Replacement Cost vs. Actual Cash Value

Replacement Cost vs. Actual Cash Value

One of the most important concepts that those who have homeowner’s insurance  often overlook is what the value of their possessions actually are worth. There’s a distinction between types of value that the insurance industry recognizes—actual cash value and replacement cost. Let’s take a look at the difference before a catastrophe strikes so you know how much coverage you really have.

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What’s the Difference?

 Actual cash value (ACV) is the cost to replace your belongings and/or repair your home after depreciation has been factored in.

ACV uses the following factors to determine an item’s value with regards to depreciation.:

  • Age
  • Normal usage
  • Obsolescence

A layman’s way of thinking of ACV is “as is” price at the time of the loss.

On the other hand, replacement cost is the actual cost to repair your property or replace it entirely with items of similar quality and type at the current market value.


Why Value Matters

 The best way of illustrating ACV vs. replacement cost is with an example:

Suppose you purchased a sofa ten years ago that originally cost $5,000. While entertaining a bunch of friends, a guest leaves a cigarette unattended, only for the entire sofa to be burned beyond recognition. Luckily, you’re insured.  How does the insurance company tabulate your loss?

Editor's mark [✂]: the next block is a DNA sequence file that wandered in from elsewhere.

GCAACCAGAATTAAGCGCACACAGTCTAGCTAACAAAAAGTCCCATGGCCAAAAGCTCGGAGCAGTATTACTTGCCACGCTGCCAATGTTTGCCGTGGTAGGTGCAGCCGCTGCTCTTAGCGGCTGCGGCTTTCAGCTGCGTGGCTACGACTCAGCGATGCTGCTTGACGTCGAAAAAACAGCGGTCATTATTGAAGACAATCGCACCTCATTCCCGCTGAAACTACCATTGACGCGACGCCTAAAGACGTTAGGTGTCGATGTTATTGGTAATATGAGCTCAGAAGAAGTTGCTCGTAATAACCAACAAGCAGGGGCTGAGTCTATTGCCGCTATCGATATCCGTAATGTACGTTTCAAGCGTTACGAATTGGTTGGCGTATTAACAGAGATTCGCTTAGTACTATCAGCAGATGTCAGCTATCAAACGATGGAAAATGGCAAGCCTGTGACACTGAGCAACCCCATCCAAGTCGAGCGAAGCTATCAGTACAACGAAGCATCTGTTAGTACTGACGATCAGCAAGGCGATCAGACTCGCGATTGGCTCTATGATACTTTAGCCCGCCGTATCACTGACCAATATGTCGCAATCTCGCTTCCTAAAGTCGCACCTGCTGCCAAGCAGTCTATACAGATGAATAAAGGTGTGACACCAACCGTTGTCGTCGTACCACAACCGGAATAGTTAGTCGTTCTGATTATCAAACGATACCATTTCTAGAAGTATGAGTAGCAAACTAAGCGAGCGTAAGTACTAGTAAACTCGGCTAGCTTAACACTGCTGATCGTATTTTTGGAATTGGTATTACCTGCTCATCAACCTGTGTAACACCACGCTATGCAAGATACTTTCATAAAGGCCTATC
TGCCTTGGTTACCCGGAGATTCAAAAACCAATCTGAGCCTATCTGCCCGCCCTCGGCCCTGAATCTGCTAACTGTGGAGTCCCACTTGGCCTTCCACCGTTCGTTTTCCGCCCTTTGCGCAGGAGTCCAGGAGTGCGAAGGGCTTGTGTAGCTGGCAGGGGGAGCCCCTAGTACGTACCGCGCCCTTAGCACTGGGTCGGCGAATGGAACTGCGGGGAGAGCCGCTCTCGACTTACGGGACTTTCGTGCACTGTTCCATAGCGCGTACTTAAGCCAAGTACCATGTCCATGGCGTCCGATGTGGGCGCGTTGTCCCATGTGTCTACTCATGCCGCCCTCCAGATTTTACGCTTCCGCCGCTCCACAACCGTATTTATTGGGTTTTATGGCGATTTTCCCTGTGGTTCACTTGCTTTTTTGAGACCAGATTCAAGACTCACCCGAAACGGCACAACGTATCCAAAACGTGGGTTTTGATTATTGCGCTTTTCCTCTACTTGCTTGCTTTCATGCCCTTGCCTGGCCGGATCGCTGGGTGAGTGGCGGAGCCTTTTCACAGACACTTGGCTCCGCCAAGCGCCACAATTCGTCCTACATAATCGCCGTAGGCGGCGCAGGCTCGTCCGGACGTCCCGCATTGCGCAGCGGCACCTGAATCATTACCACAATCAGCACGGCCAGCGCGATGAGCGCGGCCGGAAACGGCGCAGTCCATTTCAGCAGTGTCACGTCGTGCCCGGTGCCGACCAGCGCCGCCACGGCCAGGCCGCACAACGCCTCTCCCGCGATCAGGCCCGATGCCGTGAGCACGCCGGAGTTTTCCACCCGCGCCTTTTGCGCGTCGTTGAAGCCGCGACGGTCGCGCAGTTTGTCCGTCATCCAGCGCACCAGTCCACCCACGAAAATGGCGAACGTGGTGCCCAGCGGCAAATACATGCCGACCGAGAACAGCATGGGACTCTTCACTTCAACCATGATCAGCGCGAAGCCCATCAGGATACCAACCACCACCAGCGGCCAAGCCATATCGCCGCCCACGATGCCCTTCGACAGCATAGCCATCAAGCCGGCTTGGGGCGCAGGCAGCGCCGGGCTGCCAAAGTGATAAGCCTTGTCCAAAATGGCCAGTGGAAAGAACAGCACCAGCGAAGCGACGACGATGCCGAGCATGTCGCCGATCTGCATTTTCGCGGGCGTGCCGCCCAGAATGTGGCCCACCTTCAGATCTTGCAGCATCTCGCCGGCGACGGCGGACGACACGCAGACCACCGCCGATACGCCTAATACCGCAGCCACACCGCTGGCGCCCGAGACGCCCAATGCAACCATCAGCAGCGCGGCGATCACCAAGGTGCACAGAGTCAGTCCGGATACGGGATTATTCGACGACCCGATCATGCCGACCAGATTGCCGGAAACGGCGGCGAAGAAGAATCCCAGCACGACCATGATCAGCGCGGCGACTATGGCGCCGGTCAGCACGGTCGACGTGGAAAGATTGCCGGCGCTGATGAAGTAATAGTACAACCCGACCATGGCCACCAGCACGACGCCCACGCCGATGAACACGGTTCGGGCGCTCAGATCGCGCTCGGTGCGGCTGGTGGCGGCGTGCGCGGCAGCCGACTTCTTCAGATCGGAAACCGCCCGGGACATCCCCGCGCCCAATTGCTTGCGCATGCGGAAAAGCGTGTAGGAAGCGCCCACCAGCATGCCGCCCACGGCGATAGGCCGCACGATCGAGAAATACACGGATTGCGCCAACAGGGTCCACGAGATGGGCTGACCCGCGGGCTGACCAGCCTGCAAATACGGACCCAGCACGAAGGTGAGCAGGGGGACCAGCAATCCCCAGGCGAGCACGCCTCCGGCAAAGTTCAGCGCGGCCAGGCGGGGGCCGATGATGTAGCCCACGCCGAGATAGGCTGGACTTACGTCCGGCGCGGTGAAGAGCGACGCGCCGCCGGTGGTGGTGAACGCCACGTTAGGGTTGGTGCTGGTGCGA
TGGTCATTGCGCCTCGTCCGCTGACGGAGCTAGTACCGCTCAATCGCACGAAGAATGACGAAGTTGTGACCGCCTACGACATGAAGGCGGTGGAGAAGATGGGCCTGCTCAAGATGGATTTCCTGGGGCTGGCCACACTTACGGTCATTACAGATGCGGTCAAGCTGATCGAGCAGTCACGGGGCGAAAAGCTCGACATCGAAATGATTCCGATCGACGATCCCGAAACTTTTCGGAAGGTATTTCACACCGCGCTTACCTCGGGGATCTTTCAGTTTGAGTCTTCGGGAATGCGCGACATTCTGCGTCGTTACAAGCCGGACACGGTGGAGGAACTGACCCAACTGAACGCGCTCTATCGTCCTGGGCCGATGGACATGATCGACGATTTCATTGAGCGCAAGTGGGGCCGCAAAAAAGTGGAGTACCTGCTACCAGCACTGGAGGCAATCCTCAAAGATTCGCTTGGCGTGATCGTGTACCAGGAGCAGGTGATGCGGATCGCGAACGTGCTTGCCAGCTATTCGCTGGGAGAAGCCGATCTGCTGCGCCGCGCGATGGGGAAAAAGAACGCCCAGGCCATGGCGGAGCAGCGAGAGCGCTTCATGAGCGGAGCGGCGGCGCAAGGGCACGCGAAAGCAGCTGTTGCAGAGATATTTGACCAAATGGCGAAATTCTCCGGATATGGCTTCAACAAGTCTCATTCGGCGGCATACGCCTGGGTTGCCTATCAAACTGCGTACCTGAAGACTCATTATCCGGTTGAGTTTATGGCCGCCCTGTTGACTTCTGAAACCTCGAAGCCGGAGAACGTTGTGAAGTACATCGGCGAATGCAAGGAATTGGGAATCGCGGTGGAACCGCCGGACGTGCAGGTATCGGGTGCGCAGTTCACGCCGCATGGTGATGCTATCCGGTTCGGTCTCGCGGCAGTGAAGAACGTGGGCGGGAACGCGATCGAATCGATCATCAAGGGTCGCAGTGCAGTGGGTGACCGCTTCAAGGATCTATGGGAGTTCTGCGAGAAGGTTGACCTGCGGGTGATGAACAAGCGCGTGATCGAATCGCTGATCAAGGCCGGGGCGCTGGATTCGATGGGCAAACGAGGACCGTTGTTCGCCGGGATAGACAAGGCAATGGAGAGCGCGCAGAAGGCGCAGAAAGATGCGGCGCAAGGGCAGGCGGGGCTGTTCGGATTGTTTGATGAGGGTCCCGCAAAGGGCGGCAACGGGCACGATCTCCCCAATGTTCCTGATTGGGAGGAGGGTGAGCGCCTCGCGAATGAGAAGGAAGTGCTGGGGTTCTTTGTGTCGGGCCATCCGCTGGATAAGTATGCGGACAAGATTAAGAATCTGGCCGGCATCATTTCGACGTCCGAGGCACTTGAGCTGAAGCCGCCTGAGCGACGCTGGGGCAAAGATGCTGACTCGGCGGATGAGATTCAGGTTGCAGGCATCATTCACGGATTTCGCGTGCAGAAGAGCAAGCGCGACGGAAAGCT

The formula the insurer uses is:

Original price – ACV = Reimbursement

For our sofa example, that original $5,000 is probably closer to $200. Why? A similar sofa can be easily had at a garage sale, Ebay, or thrift store.

However, if you are insured for replacement cost, the sofa would either be replaced with the same exact item or a similar item.



As you can see, having replacement cost as part of your homeowners insurance is clearly superior to ACV coverage. While replacement cost coverage does cost more than ACV coverage, replacement cost is usually no more than a few extra cents per day. While our example featured a sofa from ten years ago, imagine how you’d be affected if your newer items were to kick the bucket?

As an informed and savvy consumer, be aware of exactly what type of coverage that you have. Many low-cost insurers tend to have ACV and named perils  on personal property, so it is in your best interest to know just how much you’re covered for.

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Anyone who signs up for insurance knows that they want the maximum reimbursement for their possessions.  However, it can be difficult to determine just what the value of your possessions is and how covered you actually are. That’s why we recommend contacting our expert advisors at RiskBlock  to protect you and your family from catastrophe.

Author: Liam Dai
Lead Insurance Advisor for RiskBlock. Disclaimer: This Blog/Web Site is made available by the author or insurance agency for educational purposes only as well as to give you general information and a general understanding of the insurance coverage, not to provide specific insurance advice. By using this blog site you understand that there is no professional advice and professional client relationship between you and the Blog/Web Site publisher. The Blog/Web Site should not be used as a substitute for professional advice from a licensed professional insurance agent in your state. All scenarios are different and unique to the situation.